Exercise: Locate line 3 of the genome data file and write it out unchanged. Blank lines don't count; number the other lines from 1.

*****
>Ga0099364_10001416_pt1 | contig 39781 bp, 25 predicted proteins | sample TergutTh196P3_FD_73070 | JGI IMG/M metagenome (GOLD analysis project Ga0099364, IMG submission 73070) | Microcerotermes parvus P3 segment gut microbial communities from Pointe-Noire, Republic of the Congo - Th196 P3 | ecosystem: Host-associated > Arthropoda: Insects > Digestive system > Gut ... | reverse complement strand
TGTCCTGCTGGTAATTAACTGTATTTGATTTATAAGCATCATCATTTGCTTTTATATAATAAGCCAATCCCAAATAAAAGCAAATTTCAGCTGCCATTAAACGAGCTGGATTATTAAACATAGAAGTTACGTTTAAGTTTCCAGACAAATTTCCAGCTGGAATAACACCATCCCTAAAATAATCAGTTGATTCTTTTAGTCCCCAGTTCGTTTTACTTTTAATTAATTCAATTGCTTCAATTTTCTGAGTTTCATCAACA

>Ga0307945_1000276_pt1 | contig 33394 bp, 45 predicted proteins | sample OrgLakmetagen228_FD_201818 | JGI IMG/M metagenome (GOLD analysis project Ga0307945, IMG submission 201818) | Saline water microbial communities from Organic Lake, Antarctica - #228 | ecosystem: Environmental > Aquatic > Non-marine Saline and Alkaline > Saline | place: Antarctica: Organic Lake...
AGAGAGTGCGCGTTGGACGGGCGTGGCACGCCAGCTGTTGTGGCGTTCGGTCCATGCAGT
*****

>Ga0307945_1000276_pt1 | contig 33394 bp, 45 predicted proteins | sample OrgLakmetagen228_FD_201818 | JGI IMG/M metagenome (GOLD analysis project Ga0307945, IMG submission 201818) | Saline water microbial communities from Organic Lake, Antarctica - #228 | ecosystem: Environmental > Aquatic > Non-marine Saline and Alkaline > Saline | place: Antarctica: Organic Lake...